The evidence was that the plaintiff voluntarily "withdrew from Tunex & Eagle Lighterage Companies in which we were both involved". The law, that volenti non fit injuria, still holds true. The Plaintiff could not have suffered any injury from his own voluntary act. So in this case there was no proof of any damage at all. From what date then ought time to start to run under S. 10 of the Limitation Law Cap 70 of 1973? The Appellant's case as found is silent on this.
Thirdly whether in this case there was a publication of the alleged slanderous words will depend on whether it was proved that the Defendant even uttered the precise words alleged to constitute the slander as pleaded in paragraph 7 of the Statement of claim. To this end the plaintiff called Aderemi Odofin as P.W.2 and Allison Ayida as P.W.3. The learned trial judge who saw those two witnesses, who listened to them giving their evidence and who watched their demeanor in the witness box found:-
1. "That no evidence had been led in support of the issue pleaded in the Statement of Claim" (para. 7)
2. That from the above "it would have been sufficient for the Court to hold that the plaintiff has failed to establish his case against the defendant"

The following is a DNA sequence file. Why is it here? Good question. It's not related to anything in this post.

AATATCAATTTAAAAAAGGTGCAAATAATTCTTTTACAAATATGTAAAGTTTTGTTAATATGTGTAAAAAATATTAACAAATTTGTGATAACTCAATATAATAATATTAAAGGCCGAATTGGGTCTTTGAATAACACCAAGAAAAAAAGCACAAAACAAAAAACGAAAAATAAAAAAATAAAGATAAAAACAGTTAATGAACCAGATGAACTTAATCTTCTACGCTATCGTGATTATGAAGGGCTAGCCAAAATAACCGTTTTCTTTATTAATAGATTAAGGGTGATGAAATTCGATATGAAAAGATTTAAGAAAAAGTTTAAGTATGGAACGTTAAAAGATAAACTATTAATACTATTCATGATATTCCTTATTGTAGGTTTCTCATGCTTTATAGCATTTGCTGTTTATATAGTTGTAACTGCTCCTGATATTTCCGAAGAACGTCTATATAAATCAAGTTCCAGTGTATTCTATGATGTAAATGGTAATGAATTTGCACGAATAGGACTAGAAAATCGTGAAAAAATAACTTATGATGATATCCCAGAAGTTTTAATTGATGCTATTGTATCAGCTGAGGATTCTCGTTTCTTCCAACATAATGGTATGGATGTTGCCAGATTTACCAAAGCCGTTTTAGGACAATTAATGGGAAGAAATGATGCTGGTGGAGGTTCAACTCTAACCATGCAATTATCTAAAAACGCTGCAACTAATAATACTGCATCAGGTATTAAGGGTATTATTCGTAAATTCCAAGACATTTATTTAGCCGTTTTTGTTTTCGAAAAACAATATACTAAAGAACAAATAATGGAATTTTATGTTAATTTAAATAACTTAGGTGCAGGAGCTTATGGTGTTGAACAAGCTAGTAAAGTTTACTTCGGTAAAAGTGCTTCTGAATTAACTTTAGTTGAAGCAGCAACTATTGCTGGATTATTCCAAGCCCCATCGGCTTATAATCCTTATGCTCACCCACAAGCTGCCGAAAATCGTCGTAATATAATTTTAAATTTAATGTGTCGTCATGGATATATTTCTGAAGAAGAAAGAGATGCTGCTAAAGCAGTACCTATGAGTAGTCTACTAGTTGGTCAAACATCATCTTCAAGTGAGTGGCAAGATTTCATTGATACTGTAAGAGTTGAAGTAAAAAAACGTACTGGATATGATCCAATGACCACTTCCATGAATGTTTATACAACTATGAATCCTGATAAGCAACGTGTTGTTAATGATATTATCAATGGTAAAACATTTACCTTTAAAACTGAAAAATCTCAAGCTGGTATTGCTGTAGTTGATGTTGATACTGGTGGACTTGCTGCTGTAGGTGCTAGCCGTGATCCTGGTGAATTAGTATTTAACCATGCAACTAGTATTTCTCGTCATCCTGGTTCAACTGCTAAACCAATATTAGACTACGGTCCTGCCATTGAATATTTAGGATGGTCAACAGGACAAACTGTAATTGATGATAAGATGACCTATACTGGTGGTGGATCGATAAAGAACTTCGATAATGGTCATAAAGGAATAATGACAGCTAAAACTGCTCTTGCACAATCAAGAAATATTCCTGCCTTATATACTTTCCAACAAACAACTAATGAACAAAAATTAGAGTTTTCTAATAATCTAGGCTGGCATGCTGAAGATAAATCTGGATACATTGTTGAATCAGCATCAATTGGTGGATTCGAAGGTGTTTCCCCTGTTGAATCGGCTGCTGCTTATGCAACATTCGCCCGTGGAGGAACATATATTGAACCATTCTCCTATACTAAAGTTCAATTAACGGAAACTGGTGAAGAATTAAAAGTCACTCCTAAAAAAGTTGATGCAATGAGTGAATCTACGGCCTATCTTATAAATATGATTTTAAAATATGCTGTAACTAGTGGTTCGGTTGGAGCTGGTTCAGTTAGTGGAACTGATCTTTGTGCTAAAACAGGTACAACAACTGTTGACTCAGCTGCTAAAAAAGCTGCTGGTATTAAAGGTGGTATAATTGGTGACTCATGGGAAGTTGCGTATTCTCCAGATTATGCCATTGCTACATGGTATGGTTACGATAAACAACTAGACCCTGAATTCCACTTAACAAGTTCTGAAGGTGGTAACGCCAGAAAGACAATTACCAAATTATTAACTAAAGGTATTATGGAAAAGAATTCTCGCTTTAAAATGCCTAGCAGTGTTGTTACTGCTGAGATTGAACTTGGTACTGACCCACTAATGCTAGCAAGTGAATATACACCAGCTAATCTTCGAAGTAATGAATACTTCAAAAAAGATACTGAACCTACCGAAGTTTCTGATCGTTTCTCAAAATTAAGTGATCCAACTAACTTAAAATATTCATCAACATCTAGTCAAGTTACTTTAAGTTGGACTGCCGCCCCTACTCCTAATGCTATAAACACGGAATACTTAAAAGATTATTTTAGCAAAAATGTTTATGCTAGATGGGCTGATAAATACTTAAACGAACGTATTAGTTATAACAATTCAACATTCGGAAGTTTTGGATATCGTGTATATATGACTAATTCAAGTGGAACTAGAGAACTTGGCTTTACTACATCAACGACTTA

Ab abundantia cautela the learned trial judge went on what he called "a fact finding expedition, in an attempt to ascertain what merit, if any, there is in this action". After this self-imposed expedition he ended up by disbelieving the P.W.2 Aderemi Odofin holding: -
I have no doubt in my mind that his account of the discussion between the defendant and both Allison Ayida and himself cannot be true and I believe it is not true to his own knowledge.
In other words the P.W.2 Aderemi Odofin's testimony was not accepted by the trial judge in proof of the precise and exact words allegedly uttered by the Defendant and pleaded in paragraph 7 of the Statement of Claim.